Helen Nelson will lead Scotland on the next step of their increasingly impressive journey this weekend as the team makes its HSBC World Rugby Women’s Sevens Series debut in Biarritz.

Beaten to core team status by Brazil in Hong Kong in April, Scotland will get the chance to rub shoulders with some of the game’s best in south-west France with matches to come against world champions New Zealand, England and Russia in Pool A.

“This is the biggest world stage we’ve played on so I think the girls are really excited to show what we can do and show that there is a lot of potential [in the squad],” Nelson told World Rugby.

“We’re still a young team so I think there’s a really exciting future ahead for us. It’s a good place to start.”

Captain Nelson has been playing international sevens for less than four years but in that time Scotland has made impressive progress.

It was only in 2016 that Scotland marked their first appearance on the Rugby Europe Women’s Sevens Trophy with a steady third-place finish. A year later, Scotland won the title to earn promotion to the Rugby Europe Women’s Sevens Grand Prix Series in 2018.

Drawing on positives

Nelson led her country to a bronze medal in Kazan last year that secured fourth place on the Grand Prix Series place behind champions Russia, France and Ireland. This earned them a place in Biarritz as the invitational team (as the highest ranked non-core team) and also at the World Rugby Women's Sevens Series qualifier in Hong Kong in April with core team status for 2020 awaiting the winner.

Scotland were making their debut in the qualifier but proved to be the surprise package of the tournament, beating Belgium, Mexico, Japan and Papua New Guinea en route to the final, where Brazil prevailed 28-19 at Hong Kong Stadium.

“It was tough to take that result against Brazil, but I think if we’d said to ourselves before the tournament that we’d be in the final we’d have been happy with that,” admitted Nelson. “So, it’s about taking the positives and not being too disheartened by that loss.”

Indeed, there were a host of positives for the Scotland captain to take from a tournament in which the squad had not expected to be so competitive.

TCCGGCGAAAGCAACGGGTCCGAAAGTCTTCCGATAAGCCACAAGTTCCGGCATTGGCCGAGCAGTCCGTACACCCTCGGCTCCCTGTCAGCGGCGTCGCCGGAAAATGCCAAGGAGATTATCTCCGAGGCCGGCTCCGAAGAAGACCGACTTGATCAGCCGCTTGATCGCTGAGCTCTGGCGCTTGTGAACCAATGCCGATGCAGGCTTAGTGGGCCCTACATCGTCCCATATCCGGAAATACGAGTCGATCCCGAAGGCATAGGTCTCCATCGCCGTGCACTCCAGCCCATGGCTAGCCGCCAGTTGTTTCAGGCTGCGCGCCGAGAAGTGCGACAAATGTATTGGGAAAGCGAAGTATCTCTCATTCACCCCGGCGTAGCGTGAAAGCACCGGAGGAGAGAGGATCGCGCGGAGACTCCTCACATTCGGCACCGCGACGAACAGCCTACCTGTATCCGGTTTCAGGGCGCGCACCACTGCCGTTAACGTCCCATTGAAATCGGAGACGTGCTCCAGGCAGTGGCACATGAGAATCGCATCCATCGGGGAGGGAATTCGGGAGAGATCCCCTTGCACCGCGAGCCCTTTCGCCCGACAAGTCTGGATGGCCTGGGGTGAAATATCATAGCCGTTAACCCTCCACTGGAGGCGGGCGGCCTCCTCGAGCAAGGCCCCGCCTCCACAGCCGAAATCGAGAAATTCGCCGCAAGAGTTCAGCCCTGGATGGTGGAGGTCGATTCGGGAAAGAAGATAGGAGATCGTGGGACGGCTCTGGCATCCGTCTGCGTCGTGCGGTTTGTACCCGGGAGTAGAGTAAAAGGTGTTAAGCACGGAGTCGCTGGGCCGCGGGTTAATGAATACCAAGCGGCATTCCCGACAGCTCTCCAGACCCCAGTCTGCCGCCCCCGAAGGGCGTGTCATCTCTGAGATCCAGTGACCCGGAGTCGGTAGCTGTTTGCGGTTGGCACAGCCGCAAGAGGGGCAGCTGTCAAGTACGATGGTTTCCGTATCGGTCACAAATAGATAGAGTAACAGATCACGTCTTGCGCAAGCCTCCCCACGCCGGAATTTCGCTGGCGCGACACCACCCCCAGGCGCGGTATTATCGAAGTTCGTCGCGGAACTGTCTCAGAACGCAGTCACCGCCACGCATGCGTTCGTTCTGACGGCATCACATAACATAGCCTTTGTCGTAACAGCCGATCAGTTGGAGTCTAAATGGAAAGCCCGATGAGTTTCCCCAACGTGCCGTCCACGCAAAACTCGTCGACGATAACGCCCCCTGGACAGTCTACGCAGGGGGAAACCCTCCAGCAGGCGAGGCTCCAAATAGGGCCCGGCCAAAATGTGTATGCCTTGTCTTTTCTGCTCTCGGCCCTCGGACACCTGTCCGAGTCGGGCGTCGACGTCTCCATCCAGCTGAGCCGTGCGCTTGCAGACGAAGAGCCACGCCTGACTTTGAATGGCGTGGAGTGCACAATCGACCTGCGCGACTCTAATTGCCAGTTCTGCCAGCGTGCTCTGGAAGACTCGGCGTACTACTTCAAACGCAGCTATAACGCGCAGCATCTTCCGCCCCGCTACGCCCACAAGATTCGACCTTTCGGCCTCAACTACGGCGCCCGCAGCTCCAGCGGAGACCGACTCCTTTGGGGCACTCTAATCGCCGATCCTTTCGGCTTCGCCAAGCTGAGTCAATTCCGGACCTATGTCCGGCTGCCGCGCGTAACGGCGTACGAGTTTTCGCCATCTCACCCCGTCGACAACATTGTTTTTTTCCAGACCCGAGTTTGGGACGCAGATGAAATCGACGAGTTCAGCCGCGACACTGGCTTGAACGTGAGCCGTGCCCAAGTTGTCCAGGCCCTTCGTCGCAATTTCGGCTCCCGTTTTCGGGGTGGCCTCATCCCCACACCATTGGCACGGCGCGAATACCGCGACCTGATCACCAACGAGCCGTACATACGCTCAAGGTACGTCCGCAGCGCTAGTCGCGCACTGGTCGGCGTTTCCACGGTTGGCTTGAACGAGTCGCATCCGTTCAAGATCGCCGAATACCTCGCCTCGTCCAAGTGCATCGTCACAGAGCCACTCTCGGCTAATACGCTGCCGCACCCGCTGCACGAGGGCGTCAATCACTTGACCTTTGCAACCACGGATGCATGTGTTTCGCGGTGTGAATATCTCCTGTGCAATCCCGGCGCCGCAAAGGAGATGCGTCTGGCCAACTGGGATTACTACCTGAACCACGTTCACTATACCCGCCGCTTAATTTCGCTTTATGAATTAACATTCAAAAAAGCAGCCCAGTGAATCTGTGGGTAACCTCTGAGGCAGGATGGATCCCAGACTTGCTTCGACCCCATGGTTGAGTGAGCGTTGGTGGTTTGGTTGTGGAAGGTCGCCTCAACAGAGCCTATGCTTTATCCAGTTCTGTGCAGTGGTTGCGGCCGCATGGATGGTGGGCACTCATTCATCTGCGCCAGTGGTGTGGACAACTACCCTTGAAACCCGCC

“We kind of went into it with not too much expectation from ourselves or from anyone else, I don’t think, because it was our first time there and other teams had been there a few times,” Nelson added.

“We were in a really nice position and we’d come off the back of quite a tough Six Nations so we were just having fun, really, not putting any pressure on ourselves.

First for Scotland

“And then we beat Japan and Papua New Guinea who have played on the series, so it was an incredible experience for us as a team, dealing with the bigger crowds and knockout rugby, I guess, winner-takes-all kind of tournament. So, it was a really good learning.”

Nelson and her team-mates have not set themselves any targets ahead of the series finale in Biarritz, but they will have to put the lessons learned in Hong Kong into practice if they are to compete in Pool A.

“The girls are really excited,” she said. “I think it’s the first time Scotland sevens have ever played against the Black Ferns so no pressure on us, we’re just going to go have fun and see what happens.

“We played both England and Russia last year in Europe, so know a bit more about them. It’s a bit less intimidating than playing the world champions, so we’ll see how we go.”

Scotland’s rise has been made under head coach Scott Forrest, who is no stranger to international sevens having captained the men’s side in both the World Series and Commonwealth Games and more recently acted as interim head coach for the Scotland men's sevens team in the London and Paris climax of their series. 

His advice has been invaluable as the squad has taken each new step. “He’s kind of been there and done that,” Nelson explained.

French connection

It may well be Nelson and team-mate Chloe Rollie providing guidance this weekend, however. Both currently ply their trade in France, for Montpellier and Lille respectively, and will have club-mates cheering them on at Stade Aguilera with the domestic sevens championship being played on an adjacent pitch during the weekend.

“It’s been really cool,” Nelson, who helped Montpellier to the French title last month, said of her move to France last year.

“Women’s rugby in France is huge, they’re like celebrities everywhere they go, like Safi [N’Diaye] and the Menager twins [Marine and Romaine].

“It’s been a really good experience. Obviously winning the title, it was a tough final against Stade Toulouse, it was the first time we’d played against them but it’s a really, really good level here. It’s physical, it’s fast but really good.”

Nelson believes her time abroad has helped make her a better player.

“Having to deal with the language barrier, because all the training, all the game is in French. So, having to kind of think on your feet in a game and change a plan not only in your own mind but having to then speak that in French as well, it makes the communication when I come back to Scotland, it makes that a lot easier and you appreciate that sort of thing.

“I’ve really developed as a player I think.”